I’ve been reading a helluva lot of books on the subject of willpower. Why? Well, willpower has a lot to do with fitness and meeting our wellness goals. Plus, I’ve been struggling recently to find the focus to write. From his book “Willpower”, Roy Baumeister tells us that willpower is the ability to do what you need to do, regardless if you feel like doing it.
Unfortunately, according to Baumeister, this “queen of all virtues” is apparently not an unlimited source that we can just muster up whenever we need it. In one of his studies, college students were brought in to participate in what they thought was a test on cleverness by working on geometry puzzles. They had fasted beforehand, and to add to the complexity, the lab had baked cookies and had them in a room with a bowl of radishes. Some participants were allowed to indulge in whatever they wanted. Others were told they couldn’t have any cookies, and then were left alone. Observers wanted to see if they had the willpower to resist. The students would look at the cookies and smell them, but none of the students succumbed to temptation. After their time in the room with the cookies and radishes, the participants were finally given their geometry puzzles. Only problem was the puzzles were impossible to solve. After exhausting their willpower from the previous room, how long would these students work on an impossible puzzle? Those who had been allowed to eat what they wanted worked on the puzzles for the same amount of time as those in the control group, about 20 minutes. Those who were denied their temptation only worked on their puzzles for an average of 8 minutes. This study provided evidence that willpower can be exhausted.
Why is this important? When we are embarking on our fitness journey, we need to remember that our willpower is still rather weak. If you’ve ever “forced” yourself to do your workout and then found you couldn’t resist stuffing your face afterwards, it’s not an uncommon dilemma. We need to strengthen our willpower, work it out like any other muscle, so we can do what we need to do without thinking about it. This principle takes time. It’s worth it in the long run, but it does take some patience. Once you strengthen your willpower in one area, it starts to seep into other areas of our life. If you can develop the habit without even thinking for logging your meals, you may also find you aren’t struggling to remember taking your supplements or drinking water. Is our willpower infinite at this point? Well, maybe, but I do have a method that will give a seemingly infinite amount of willpower in an instant.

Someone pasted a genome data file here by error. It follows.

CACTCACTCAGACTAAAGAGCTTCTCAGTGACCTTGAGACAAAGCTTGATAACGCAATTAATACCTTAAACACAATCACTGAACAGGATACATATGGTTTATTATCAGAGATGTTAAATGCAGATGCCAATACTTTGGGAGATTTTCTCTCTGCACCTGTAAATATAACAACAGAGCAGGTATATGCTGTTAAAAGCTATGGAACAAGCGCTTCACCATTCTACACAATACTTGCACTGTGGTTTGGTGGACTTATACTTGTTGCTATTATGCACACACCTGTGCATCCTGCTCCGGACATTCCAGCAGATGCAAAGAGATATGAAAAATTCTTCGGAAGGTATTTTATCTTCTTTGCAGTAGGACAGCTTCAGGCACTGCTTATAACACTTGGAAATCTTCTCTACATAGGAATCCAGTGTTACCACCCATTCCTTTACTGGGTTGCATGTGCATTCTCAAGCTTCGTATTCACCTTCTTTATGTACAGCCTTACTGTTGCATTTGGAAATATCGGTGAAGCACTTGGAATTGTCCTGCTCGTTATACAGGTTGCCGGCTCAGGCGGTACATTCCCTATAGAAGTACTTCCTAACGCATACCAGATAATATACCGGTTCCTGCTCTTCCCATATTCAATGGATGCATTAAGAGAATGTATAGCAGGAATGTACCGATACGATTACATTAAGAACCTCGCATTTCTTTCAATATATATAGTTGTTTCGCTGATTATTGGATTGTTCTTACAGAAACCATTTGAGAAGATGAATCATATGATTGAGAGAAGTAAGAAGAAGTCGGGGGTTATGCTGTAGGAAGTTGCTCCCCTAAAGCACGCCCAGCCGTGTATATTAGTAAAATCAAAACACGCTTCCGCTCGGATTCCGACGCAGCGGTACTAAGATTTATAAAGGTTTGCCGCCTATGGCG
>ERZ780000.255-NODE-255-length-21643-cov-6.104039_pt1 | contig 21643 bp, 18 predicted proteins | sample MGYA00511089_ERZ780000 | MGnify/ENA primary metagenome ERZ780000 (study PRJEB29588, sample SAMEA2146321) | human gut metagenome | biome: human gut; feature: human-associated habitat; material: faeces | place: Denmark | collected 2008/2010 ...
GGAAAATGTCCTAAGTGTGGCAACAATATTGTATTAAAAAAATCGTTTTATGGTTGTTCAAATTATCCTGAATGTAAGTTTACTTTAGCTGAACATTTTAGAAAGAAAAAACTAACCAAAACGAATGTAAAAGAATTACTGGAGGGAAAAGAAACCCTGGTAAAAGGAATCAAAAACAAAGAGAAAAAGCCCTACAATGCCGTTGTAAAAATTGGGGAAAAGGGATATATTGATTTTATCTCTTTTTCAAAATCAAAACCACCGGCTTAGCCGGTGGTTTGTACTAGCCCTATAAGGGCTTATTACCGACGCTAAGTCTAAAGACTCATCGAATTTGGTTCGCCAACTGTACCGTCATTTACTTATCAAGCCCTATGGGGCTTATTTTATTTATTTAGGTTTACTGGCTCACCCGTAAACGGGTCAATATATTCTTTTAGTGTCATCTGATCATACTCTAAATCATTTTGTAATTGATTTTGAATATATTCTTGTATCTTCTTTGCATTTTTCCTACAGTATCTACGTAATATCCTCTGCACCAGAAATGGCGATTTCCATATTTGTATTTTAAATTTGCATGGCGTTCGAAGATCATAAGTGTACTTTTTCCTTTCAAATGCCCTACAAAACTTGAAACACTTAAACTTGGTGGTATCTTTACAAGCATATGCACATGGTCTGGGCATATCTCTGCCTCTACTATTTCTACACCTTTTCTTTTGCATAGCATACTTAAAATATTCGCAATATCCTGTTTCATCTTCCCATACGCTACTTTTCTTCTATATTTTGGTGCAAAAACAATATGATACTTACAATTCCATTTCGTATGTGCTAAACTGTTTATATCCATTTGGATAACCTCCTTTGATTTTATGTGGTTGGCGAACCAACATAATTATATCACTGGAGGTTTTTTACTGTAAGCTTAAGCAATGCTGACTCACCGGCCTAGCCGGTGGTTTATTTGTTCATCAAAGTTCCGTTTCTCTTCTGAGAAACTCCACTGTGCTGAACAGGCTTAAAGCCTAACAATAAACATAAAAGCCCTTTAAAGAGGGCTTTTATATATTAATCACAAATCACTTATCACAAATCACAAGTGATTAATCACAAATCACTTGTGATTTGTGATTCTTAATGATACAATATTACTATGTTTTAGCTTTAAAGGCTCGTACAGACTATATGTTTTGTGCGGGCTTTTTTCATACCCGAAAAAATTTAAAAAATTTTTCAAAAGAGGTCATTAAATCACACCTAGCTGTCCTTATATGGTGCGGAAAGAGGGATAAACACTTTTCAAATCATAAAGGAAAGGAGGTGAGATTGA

Willpower within ourselves is limited. It’s weak. But if we borrow that willpower from outside ourselves, we have an infinite supply. Where can we borrow this unlimited amount of resolve? That’s what Conservation Fitness is really all about. It’s about finding that soft spot in the wild to help motivate you and encourage you, even when your own discipline fails.
With Conservation Fitness, your willpower comes from within you, and when you need it most, it comes from the stories of endangered animals. Our everyday actions have a dramatic impact on the environment. Everything from getting cardio exercise, eliminating processed and overly packaged foods, getting outdoors, eating whole, organic foods, and even preparing our meals at home can help save some of our favorite animals around the world from extinction.
Sea turtles help us to reduce our waste and avoid over-packaged processed foods.
Salamanders teach us how to eat sustainably even when we are out on the town by eliminating our paper waste. Better yet, they can show us how to reduce our trash by eating at home or preparing our meals from home.
By calling upon our Power Animals when we are at the grocery store, or tempted by office treats, or feeling lazy and not wanting to get up and move, we are re-energizing our own stores of willpower to conquer our day, smash our fitness goals, and save the planet!